Format: DVD from NetFlix on laptop.
Spencer Tracy was nominated for Best Actor for San Francisco, so it would be understandable from my perspective to think that perhaps Tracy would be the central character of the film, or at least one of the central characters. Imagine my surprise when it turns out that the leading players here are Clark Gable and Jeanette MacDonald. Tracy, at best, is the fourth player in the film and is only on screen for a small percentage of the running time. This is a weird episode with the Hays Code, I think. Since Clark Gable, by all rights the main actor in the film, plays a scoundrel, it’s almost as if he didn’t deserve to get the nomination.
Our film starts a bit before the great San Francisco earthquake of 1906. We’re introduced to Blackie Norton (Clark Gable), who runs the Paradise Club in the Barbary Coast section of the city. It’s a rough part of town, filled with clubs, drinking, and illegal gambling, and Blackie is very much one of the kings of the area. Into this mass of humanity, sin, and depravity wanders Mary Blake (Jeanette MacDonald), an opera singer from Colorado looking to make her way in the city. She winds up at Blackie’s club because her building has burned down and she needs a singing job. After a tryout and a quick ogle, Blackie hires her.
Mary makes a huge impression on the club pianist (Al Shean) and Blackie’s good friend Mat (Ted Healy) thinks she’s too good for the club, too. This is a sentiment shared by Father Tim Mullen (Spencer Tracy), Blackie’s boyhood friend and a man who has spent his life trying to get Blackie to try religion. It’s also a sentiment shared by Jack Burley (Jack Holt), who owns and operates the Tivoli Opera House, also located in the Barbary Coast area. Soon enough, Blackie and Jack Burley become rivals both for Mary’s personal affections and her singing talents.
And really, that’s the whole movie. Mary is pulled this way and that way by both Blackie and Burley, unable to decide where she wants to end up. Her professional side leans toward Burley because opera is her passion and singing torch songs in Blackie’s club is beneath her talent. But her heart leans toward the lovable, attractive rogue who has his charms despite his evident atheism (and you know where this is going to go) contrasting with her upbringing as the daughter of a minister.
Eventually, both Blackie and Burley attempt to damage each other’s business. Blackie offers to let Mary out of her contract, but when she attempts to take her up on it, he reneges and goes to shut down the opera. He relents, swayed by the power of her voice. Burley, for his part, manages to get the Paradise Club shut down and all of Blackie’s performers arrested. This not only sets Blackie up for a year in prison, it also effectively prevents his run for a supervisor position to institute reform in the Barbary Coast area.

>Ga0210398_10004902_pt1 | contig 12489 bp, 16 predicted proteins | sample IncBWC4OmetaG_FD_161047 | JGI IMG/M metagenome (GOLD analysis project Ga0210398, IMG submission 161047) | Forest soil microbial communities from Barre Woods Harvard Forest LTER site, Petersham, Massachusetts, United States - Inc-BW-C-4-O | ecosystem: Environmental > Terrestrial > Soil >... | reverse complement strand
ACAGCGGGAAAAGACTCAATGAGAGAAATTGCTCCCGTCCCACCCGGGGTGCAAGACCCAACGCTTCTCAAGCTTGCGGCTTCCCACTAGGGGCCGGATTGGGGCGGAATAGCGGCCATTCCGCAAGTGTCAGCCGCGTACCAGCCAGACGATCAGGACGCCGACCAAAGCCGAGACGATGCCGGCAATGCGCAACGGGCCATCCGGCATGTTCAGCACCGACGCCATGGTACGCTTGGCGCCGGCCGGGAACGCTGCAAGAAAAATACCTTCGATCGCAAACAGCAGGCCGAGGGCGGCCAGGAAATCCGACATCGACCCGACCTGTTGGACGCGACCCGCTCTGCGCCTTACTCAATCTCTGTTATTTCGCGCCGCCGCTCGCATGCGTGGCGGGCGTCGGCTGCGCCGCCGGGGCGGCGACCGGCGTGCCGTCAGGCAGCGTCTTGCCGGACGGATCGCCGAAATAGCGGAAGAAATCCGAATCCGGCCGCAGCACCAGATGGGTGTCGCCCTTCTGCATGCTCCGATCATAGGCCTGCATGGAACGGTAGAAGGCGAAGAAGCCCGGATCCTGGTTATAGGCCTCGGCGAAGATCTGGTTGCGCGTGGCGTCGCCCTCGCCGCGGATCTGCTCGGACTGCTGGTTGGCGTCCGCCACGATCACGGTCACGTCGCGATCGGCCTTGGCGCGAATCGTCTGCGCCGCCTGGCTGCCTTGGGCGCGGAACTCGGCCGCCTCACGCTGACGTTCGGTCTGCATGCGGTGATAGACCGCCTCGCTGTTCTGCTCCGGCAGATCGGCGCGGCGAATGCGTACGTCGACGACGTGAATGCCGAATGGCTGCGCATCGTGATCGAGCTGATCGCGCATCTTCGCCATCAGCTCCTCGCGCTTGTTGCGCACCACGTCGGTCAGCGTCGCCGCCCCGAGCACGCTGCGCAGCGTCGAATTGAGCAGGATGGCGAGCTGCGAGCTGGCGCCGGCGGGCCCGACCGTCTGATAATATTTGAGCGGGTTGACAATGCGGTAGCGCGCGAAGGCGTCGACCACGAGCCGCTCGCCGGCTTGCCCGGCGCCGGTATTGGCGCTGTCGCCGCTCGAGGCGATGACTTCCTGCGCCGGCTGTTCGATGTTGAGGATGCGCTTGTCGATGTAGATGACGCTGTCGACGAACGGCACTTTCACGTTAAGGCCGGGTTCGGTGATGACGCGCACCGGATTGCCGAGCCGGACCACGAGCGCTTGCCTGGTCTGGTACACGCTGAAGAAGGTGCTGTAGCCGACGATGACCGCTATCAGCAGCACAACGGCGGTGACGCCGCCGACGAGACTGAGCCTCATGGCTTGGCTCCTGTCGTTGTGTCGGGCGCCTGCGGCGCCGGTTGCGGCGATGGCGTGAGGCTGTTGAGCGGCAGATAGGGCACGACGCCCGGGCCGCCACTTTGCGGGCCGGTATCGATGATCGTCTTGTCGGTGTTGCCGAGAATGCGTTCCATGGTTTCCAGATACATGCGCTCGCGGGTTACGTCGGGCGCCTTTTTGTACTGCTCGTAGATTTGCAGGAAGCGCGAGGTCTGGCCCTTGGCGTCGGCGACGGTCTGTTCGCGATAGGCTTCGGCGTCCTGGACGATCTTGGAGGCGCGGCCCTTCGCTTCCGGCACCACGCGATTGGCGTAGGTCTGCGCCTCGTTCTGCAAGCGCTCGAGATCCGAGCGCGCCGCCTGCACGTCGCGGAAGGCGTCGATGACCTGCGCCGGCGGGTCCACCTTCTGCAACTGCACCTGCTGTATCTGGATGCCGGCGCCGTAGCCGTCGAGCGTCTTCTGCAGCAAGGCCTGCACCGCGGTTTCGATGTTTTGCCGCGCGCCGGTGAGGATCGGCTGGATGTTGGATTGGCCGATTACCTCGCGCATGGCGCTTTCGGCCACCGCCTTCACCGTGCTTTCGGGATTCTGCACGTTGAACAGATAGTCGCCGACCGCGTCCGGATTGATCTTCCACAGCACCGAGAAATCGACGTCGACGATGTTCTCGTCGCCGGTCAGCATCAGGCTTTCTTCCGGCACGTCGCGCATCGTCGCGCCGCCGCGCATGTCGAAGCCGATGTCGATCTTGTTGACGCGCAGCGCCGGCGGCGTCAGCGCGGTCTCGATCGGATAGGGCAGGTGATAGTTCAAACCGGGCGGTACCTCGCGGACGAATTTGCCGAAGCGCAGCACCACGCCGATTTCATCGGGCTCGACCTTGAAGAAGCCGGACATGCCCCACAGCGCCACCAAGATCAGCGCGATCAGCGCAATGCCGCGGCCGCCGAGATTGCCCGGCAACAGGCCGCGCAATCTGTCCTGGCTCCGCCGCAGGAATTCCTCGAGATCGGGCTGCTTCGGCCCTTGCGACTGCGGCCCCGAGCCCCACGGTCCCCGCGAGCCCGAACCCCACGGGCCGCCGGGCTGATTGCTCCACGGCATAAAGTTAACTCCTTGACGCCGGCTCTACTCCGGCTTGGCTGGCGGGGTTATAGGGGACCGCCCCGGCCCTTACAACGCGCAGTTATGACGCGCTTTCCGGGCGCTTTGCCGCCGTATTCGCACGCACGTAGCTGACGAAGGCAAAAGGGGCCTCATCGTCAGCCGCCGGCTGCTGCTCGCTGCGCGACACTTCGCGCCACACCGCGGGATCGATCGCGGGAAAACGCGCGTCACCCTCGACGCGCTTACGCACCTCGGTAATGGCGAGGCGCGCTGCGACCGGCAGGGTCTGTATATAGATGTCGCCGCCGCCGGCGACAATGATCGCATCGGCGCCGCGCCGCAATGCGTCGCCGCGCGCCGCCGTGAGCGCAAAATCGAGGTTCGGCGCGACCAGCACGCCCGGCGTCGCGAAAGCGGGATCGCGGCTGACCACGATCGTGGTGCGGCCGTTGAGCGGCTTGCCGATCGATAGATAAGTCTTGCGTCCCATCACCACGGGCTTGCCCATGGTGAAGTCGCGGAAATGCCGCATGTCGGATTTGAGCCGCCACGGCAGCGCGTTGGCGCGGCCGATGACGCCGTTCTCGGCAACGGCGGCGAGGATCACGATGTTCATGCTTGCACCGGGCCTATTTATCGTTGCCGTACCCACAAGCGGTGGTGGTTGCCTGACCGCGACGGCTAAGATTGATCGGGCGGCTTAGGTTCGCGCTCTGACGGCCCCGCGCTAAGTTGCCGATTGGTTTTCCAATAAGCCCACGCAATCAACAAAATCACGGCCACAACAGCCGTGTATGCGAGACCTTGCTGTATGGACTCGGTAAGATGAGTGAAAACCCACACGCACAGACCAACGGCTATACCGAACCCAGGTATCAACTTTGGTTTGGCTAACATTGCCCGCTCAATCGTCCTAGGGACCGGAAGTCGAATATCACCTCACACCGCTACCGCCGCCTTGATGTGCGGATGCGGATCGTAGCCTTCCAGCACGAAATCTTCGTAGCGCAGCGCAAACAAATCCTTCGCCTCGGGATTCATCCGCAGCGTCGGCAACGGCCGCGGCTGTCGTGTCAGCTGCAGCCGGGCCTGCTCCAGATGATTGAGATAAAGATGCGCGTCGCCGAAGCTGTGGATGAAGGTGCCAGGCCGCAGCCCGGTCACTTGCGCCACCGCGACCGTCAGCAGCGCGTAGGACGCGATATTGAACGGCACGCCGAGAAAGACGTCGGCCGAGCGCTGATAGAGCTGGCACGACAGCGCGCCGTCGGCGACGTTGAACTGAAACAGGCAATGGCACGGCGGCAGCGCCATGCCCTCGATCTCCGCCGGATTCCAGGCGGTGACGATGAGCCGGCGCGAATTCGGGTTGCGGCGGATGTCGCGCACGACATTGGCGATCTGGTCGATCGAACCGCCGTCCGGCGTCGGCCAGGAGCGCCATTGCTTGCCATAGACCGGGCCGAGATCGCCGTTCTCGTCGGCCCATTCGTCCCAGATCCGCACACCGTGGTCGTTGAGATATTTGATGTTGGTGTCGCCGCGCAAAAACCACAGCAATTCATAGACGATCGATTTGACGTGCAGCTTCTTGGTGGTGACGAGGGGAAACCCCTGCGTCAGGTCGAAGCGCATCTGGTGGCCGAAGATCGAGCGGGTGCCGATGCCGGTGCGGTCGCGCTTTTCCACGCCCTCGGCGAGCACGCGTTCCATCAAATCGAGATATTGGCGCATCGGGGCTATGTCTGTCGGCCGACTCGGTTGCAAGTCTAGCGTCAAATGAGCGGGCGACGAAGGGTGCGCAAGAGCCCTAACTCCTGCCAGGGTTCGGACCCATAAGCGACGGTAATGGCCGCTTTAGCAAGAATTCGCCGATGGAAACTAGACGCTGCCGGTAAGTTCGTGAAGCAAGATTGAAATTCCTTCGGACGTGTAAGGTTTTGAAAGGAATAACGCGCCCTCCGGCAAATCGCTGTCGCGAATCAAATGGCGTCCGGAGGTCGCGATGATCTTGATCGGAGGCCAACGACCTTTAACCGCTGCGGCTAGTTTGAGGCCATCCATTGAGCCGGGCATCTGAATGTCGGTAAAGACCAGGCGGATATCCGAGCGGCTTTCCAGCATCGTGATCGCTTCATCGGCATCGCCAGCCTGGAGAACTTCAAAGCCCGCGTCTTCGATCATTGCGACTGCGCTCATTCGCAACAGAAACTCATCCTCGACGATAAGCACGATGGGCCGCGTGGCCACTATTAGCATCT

Everything eventually comes to a head, with Mary still vacillating between the two men until the great earthquake hits. The last section of the film is concerned with both the earthquake and the aftermath and generally follows Blackie around the devastated San Francisco looking for Mary to make sure that she’s still okay.
I still have trouble believing that the Best Actor nomination here went to Spencer Tracy. Don’t get me wrong—I like Spencer Tracy in general, and he plays this role about as perfectly as he could have. But it’s such an insubstantial role overall. With the exception of his first scene or two, Father Tim exists only to moralize and to tell Blackie what a lousy person he is despite Blackie being in many ways the most generous and decent person in the entire film (Father Tim and the religious Mary included). Tracy is on screen for maybe 20 minutes, and that’s stretching it. If anyone deserved an acting nomination here, it was Clark Gable, who almost seemed to be tuning up for his turn as Rhett Butler a few years later.
So how’s the music? Eh, it’s not really my style. I’ve said before that Jeanette MacDonald had surprisingly good comic timing, but that’s not evident in this film. Sure, she was a talented singer and she was knock-out gorgeous, but I have trouble taking her seriously as a dramatic actress. She doesn’t have the gravitas to pull off a serious role like this. It’s evident that she was hired for her voice, but I just don’t buy her in the film or that she seriously considers the marriage proposal of Jack Burley, who turns out to be a thug.
Of course, as a product of its time, our atheist protagonist needs to eventually fall to his knees and thank God for Mary surviving the earthquake—that’s not a spoiler because anyone watching knows it’s going to happen by the end of the film. It’s one of those things I always find interesting about religion in general. Blackie, after a lifetime of non-belief, is suddenly willing to thank a higher power for Mary’s survival but seems completely unmoved by the thousands of deaths around him, including the deaths of a number of people important to him. It rings hollow, and while it may have played in 1936, it doesn’t play today.
San Francisco is an interesting film, but it’s not one that I think warrants a great deal of attention. It’s worth seeing for Gable, who always played this sort of character well. If you like opera, there’s some scenes worth seeing, or at least hearing. Otherwise, there’s not a lot here.
Why to watch San Francisco: The earthquake is worth it.
Why not to watch: It takes a long time to get to the earthquake.